100 zero-emission trucks to be deployed in the Valley

The Valley Air District accepted funds to deploy 100 zero-emission class 8 trucks at facilities in Tracy and Fresno

SACRAMENTO – Tulare County’s air may benefit from action taken by the Valley Air District to accept funding to deploy 100 zero-emission battery electric Class 8 trucks and install supporting fast-charging infrastructure in the Valley.

The Valley Air District took action Feb. 21 to accept over $36.5 million in California Energy Commission (CEC) and California Air Resources Board (CARB) funding to deploy the trucks and build the technology needed to keep them charged. They will be deployed at an Albertsons distribution center in Tracy and a Pepsi manufacturing facility in South-Central Fresno. Pepsi, who reduced their Modesto fleet’s emissions by 53% by utilizing zero and near-zero emission technology in 2020, is also an investor in the plans. 

“With these funds and matching investments by the Pepsi Beverage Company and other local partners, we are bringing innovative zero-emission truck technology to the Valley and assisting this important sector of the economy in transitioning to cleaner equipment,” stated Buddy Mendes, Valley Air District Governing Board Member and Fresno County Supervisor.  

Clean air technologies, with a focus on mobile sources, have been a priority of the Valley Air District. Mobile sources are the largest cause of toxic particulate matter emissions in the Valley, and are primarily under state and federal jurisdiction. 

A climate change assessment released by researchers from UC Merced in January highlighted how the Central Valley bears the brunt of many major environmental warming impacts, including exceptionally poor air quality. The region’s bowl-shaped geography tends to trap particulate matter in the air, which then hovers at ground level until the rain washes it out. Inhaling particulate matter over long periods of time can cause health concerns like asthma, emphysema, and chronic bronchitis. Populations here, often predominantly low-income Hispanic and Latino communities, are more likely to experience health concerns and an overall lower quality of life due to poor air quality and other effects of climate change.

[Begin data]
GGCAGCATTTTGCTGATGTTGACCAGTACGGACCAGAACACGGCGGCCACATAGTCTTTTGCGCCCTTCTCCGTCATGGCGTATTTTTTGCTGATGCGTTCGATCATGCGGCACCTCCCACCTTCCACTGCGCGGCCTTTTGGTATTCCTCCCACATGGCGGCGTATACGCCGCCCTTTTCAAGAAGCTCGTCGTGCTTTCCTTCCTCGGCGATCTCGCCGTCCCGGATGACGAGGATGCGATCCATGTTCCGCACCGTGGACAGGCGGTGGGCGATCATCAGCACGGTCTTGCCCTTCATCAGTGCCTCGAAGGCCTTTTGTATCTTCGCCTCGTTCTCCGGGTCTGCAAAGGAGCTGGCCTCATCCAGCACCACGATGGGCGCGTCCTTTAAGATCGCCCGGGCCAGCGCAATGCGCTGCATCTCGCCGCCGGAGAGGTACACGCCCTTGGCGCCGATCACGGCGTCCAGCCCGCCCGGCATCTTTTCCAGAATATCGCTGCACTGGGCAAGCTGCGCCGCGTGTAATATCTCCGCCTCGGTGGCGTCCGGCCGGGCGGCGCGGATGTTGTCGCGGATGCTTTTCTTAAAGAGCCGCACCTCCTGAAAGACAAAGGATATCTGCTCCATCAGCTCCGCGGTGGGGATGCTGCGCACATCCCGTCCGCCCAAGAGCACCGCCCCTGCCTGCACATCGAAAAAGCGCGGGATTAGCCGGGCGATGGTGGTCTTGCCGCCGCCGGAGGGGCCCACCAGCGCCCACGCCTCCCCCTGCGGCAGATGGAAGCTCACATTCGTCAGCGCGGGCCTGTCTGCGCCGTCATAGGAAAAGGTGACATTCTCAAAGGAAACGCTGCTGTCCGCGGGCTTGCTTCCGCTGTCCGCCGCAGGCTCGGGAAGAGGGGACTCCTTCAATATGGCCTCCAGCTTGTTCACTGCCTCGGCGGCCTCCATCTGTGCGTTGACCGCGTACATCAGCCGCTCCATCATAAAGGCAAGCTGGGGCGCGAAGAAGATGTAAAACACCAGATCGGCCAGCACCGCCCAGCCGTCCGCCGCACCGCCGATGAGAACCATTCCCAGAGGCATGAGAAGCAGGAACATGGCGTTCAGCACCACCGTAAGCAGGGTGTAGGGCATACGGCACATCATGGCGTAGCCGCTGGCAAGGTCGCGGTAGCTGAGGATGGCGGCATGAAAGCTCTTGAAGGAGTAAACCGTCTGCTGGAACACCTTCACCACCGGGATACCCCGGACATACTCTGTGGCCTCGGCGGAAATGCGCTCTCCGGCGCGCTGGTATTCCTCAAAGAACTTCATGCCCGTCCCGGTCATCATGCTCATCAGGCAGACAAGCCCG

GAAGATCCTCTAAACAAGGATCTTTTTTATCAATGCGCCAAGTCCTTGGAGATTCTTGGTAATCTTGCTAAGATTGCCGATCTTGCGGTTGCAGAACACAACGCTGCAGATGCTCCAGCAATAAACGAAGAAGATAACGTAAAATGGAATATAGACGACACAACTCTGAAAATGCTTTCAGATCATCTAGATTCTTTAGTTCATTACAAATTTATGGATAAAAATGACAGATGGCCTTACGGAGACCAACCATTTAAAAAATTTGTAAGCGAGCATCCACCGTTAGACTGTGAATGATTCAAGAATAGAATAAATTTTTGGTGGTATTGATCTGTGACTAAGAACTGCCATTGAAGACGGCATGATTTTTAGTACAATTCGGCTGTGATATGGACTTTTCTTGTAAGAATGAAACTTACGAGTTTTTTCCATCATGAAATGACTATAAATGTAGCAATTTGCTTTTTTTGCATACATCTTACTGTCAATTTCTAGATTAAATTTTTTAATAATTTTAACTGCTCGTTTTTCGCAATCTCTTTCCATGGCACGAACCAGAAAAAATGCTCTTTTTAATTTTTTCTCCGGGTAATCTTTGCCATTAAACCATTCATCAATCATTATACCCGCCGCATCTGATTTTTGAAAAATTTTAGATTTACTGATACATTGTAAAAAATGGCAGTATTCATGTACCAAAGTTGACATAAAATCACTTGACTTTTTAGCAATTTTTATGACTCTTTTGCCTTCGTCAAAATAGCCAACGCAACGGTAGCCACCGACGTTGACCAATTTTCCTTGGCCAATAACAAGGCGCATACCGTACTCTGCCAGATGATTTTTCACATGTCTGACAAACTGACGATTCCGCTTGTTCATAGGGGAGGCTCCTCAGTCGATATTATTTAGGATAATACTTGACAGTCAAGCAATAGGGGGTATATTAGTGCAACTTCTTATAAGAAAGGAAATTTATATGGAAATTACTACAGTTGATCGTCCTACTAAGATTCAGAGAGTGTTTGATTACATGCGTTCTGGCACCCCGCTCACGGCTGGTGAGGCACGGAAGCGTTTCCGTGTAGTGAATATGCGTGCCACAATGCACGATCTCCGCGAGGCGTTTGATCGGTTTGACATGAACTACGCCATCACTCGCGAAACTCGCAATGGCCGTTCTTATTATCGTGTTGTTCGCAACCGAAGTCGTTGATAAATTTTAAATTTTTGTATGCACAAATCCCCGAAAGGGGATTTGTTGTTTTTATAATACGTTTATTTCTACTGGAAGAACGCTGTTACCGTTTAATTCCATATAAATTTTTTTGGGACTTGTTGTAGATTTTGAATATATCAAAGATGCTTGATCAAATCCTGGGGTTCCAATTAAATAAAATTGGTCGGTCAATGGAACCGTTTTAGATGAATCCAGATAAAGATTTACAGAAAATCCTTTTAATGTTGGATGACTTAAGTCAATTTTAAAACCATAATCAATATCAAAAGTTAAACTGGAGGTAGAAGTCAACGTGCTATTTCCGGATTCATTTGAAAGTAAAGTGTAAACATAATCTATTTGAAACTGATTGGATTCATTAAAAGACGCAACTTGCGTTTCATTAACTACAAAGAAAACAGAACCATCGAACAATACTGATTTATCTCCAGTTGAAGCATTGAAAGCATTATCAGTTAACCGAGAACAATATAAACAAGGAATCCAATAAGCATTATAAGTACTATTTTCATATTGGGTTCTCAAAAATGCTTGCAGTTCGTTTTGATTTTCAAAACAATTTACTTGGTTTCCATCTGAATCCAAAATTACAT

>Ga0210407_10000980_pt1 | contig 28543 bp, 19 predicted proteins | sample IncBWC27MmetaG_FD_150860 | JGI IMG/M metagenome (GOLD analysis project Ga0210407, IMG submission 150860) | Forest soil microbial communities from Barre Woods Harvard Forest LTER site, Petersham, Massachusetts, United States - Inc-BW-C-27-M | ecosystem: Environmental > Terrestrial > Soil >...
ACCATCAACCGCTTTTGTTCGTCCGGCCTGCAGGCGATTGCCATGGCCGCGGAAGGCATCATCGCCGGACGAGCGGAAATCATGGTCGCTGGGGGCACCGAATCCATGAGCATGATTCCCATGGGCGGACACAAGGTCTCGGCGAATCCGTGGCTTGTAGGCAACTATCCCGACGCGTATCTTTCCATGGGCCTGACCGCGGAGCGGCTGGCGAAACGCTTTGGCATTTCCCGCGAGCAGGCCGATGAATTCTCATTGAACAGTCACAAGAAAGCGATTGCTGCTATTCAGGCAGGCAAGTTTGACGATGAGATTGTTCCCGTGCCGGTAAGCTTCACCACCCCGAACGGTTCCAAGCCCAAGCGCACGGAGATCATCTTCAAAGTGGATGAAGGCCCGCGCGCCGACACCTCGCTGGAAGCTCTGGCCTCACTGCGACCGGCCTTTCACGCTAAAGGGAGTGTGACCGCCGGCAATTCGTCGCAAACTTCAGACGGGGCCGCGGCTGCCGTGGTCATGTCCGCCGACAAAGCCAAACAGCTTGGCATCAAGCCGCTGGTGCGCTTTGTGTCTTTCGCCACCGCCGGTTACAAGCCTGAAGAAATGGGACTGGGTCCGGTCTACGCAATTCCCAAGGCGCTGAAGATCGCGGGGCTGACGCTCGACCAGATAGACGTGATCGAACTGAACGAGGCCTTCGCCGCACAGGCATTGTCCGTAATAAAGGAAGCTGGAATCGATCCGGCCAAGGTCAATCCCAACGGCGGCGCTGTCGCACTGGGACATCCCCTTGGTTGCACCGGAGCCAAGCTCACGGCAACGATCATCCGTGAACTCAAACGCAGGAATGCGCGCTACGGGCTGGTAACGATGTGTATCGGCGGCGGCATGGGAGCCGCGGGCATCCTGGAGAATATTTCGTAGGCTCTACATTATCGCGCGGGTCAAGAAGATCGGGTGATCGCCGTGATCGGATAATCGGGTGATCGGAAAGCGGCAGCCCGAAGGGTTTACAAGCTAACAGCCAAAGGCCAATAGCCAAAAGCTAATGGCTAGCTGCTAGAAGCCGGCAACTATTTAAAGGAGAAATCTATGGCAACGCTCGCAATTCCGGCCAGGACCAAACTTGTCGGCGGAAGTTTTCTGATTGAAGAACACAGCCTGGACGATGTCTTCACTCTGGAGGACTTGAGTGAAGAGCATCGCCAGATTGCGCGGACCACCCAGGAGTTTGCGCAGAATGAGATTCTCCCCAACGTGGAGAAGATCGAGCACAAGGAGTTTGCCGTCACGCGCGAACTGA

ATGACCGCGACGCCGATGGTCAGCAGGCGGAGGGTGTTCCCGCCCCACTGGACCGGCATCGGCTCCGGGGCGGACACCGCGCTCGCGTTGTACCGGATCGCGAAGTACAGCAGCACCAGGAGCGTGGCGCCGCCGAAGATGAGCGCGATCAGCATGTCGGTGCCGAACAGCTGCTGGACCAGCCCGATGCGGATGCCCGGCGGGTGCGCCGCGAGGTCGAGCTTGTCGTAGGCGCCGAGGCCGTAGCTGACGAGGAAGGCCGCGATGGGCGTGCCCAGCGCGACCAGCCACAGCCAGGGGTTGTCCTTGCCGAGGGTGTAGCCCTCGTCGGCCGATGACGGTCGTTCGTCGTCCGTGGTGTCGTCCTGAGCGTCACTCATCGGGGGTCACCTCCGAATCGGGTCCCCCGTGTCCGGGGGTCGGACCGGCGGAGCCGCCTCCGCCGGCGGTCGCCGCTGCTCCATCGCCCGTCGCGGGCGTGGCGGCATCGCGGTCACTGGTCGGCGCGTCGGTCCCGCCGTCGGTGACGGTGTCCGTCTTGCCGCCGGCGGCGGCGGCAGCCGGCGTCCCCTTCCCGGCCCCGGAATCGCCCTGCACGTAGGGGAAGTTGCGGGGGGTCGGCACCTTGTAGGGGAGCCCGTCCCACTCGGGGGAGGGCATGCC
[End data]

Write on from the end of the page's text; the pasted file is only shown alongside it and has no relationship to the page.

“The air quality challenges that communities in the San Joaquin Valley face are unmatched by any other region in the nation,” said Dr. Tania Pacheco-Werner, co-director of the Central Valley Health Policy Institute and Valley Air District board member. 

Tulare County is no exception. The American Lung Association’s 2021 “State of the Air” report ranked the county as third on the list of areas with the highest levels of airborne particulate matter in the nation. 

The report from UC Merced states that the adoption of carbon-neutral technologies like zero-emission vehicles will help contribute to better air quality throughout the Valley. 

“Transitioning to zero-emission and near-zero technology in the mobile source sector will help reduce ozone and PM2.5 forming nitrogen oxide emissions, as well as toxic diesel particulate matter,” said Pacheco-Werner. “Every truck that is cleaner on the road has a healthy effect for Central Valley communities.”

The program is funded with a combination of CARB Low Carbon Transportation (Cap and Trade) Funding and CEC Clean Transportation Program funds. The trucks are expected to be deployed by mid-2023.

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